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‘My Life as a Courgette’ – Film Review

// Featured, Reviews (Film)


Perhaps the least surprising outcome of this year’s Annecy International Animated Film Festival awards ceremony came in the form of a double-win for My Life as a Courgette (AKA My Life as a Zucchini, depending on where you catch it), the first feature-length endeavor from long-established Swiss-born stop-mo maestro Claude Barras. The director’s impressive short-form filmography includes work for the National Film Board of Canada (2007’s Sainte Barbe, and 2009’s Land of the Heads, co-directed with Cédric Louis), the Swiss collaboration Animatou (2007) and, most recently, Chambre 69 (2012). A standout component of all of his work to date has been a particularly striking and appealing approach to character design that manages to pull off a contemporary, mainstream accessibility while retaining the rough edges and personality of independent artistry.

The aforementioned non-surprise stems not from the usual incarnation of festival ‘buzz’ (something that festivalgoers can get carried along with, not quite able to express precisely why) as much as a sincere emotional response most Annecy attendees were keen to share the moment they left their screenings. Courgette is an enchanting revelation of a film; in trailers, programme listings and promotional materials it appears aesthetically alluring, yet unassuming and low-key. Its visual appeal, however, is matched with a story that is not merely charming kids’ fare, but genuinely witty and emotionally mature.

The opening sequence of the film pulls no punches, introducing us to the timid Icare (clinging throughout the film to his nickname, Courgette) who yearns for the return of his long-absent father while living in fear of his alcoholic single mother. After accidentally killing her, an incident referred to throughout the film with poignant detachedness, we follow the recently-orphaned Courgette as he passes through the system into foster care. There he is forced to acclimate to new surroundings and his fellow intakes, made up of children orphaned under similarly unfortunate circumstances or rescued from neglectful, abusive environments.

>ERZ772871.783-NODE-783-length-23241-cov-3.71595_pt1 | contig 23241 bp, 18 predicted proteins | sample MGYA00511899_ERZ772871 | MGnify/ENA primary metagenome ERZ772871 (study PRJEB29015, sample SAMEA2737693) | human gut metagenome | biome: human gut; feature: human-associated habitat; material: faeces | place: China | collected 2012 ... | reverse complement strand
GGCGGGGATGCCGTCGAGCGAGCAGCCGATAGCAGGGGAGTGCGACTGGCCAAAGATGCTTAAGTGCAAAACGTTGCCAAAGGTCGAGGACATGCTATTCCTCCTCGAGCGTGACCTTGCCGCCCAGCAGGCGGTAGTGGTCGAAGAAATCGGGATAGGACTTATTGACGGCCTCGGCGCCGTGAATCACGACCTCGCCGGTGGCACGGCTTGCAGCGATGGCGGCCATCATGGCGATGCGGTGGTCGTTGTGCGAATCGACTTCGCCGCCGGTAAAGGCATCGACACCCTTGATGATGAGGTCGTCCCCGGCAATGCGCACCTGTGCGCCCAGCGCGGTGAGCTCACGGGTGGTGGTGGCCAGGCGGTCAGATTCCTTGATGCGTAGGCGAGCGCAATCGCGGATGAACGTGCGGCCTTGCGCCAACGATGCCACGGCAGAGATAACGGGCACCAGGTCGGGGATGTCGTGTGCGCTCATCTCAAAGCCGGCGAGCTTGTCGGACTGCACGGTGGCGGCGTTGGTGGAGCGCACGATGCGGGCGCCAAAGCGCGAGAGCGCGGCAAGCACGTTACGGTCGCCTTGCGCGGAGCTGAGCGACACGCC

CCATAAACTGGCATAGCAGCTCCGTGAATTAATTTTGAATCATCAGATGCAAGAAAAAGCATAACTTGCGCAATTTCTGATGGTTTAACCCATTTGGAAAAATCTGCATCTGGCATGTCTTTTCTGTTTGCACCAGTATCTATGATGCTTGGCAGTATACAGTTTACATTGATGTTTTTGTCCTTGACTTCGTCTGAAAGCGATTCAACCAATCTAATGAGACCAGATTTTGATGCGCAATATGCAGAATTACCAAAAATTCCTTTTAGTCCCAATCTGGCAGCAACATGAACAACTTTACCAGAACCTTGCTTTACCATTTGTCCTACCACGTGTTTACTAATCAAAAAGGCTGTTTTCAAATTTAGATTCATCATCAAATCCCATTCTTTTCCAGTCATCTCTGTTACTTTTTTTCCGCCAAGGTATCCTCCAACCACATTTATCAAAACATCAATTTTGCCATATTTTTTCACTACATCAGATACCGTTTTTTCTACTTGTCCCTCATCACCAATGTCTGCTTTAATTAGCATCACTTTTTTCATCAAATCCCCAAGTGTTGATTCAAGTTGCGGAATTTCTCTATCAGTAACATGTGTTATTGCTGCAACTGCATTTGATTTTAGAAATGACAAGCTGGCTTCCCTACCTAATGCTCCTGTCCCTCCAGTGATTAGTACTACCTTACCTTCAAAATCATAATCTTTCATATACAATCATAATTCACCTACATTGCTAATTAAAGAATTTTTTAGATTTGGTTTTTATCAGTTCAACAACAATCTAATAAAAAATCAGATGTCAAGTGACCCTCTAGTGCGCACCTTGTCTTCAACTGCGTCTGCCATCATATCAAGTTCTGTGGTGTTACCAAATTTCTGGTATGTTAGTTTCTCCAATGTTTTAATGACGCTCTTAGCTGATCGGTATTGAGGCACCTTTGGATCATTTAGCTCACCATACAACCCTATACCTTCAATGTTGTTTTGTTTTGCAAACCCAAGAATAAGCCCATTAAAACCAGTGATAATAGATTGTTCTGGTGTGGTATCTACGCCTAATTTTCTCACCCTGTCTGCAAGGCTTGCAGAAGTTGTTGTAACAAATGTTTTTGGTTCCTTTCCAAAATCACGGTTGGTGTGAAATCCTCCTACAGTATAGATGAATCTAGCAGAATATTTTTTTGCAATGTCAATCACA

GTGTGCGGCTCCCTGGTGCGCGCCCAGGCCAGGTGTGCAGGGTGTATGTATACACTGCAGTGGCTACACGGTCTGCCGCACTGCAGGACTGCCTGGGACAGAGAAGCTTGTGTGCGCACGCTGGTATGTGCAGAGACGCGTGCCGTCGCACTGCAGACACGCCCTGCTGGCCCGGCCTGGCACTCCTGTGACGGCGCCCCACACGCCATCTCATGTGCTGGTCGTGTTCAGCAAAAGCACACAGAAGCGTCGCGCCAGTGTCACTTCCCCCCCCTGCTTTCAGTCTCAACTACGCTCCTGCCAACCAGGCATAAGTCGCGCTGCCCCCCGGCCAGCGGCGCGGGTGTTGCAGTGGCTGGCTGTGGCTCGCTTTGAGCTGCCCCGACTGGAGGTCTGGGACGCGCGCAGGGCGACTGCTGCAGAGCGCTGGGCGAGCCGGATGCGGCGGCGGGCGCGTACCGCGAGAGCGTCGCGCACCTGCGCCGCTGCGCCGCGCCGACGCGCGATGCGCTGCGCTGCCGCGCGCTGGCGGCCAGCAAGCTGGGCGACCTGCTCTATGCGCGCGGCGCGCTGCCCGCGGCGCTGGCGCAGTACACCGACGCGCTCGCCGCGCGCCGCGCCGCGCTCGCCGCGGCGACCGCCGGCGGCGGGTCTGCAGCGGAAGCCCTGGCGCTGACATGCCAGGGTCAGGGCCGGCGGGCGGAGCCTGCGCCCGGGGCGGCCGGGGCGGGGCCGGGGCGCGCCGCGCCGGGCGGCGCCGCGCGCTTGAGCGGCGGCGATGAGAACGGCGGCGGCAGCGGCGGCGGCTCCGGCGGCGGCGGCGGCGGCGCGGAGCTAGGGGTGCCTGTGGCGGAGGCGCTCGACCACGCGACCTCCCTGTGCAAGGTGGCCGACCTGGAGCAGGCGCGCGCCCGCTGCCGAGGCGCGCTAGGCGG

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The transitional period, in which the intimidating and unfamiliar slowly becomes a comfortable, livable reality, is depicted with tremendous accuracy. Courgette’s arrival is initially met by hostility from the other children, in particular their self-appointed leader Simon who is often the most frustrated by his circumstances and surroundings. As allegiances and mutual respect begin to develop, the guardedness of Courgette’s fellow misfits melts away to reveal an incredibly endearing, idiosyncratic group whose bonds among one another are all the stronger for the absence of a traditional family unit. Thus is revealed the true heart of the film, that of the nature of family itself and the trust, love, loyalty and support that defines it.

While Claude Barras’s directorial efforts are doubtless a huge component of the film’s appeal and success, the strength of Céline Sciamma’s screenplay deserves no small amount of recognition. The dialogue is expertly observed and beautifully performed, from the conversations among the children attempting to grasp greater adult concepts that most of us will surely remember from our own youth, to the interactions between children and adults, both well-intentioned (such as the foster home’s staff and police officer Raymond, who feels a sense of obligation to Courgette’s well-being having processed him) and self-serving (new intake Camille’s aunt, who sees the opportunity of caring for her niece as easy-money from the government). While we follow Courgette’s journey from the start, it is Camille who introduces the closest approximation of stability to their environment, effectively dethroning Simon and ending his not-especially-tyrannical rule over the others, while bringing the more introverted children out of their shells. Especially refreshing is the film’s eschewing of a traditional animated feature structure – the predictable character arcs, fallings-out and reconciliations are absent, as is the impulse to indulge a story-light visual spectacle for the final act, presumably down to Sciamma’s faithfulness in adapting the source text Autobiographie d’une courgette by Gilles Paris.

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In truth, the obstacles the children are faced with are fairly mundane, their personal dramas distinctly non-cinematic, yet we as an audience are completely invested in them. As such the resolution of the primary threat to the childrens’ quasi-harmonious life, that of Camille (with whom Courgette has become besotted) being forced to leave the home, is a fairly simple affair, yet its sense of victory is all the more impactful for it. Beyond these small victories there are no fairytale endings to be had – orphans remain orphaned, abusive and neglectful parents don’t see the error of their ways (although one substory involving a mother who had been deported leads to one of the film’s strongest payoff gags), and the message is powerfully clear – that small victories are often all that some of us have.

One hopes that the film’s recent Annecy success will play some part in securing international distribution in the near future, as the prospect of this film not being seen by as wide an audience as possible (a fate that has befallen many wonderful animated features produced outside the US) would be a crying shame. In the meantime, should the film find its way to a festival near you, be sure to clear your schedules for it.

My Life as a Courgette won the Feature Film Audience Award and Feature Film Cristal at this year’s Annecy Festival. For more info on the film visit ritaproductions.com

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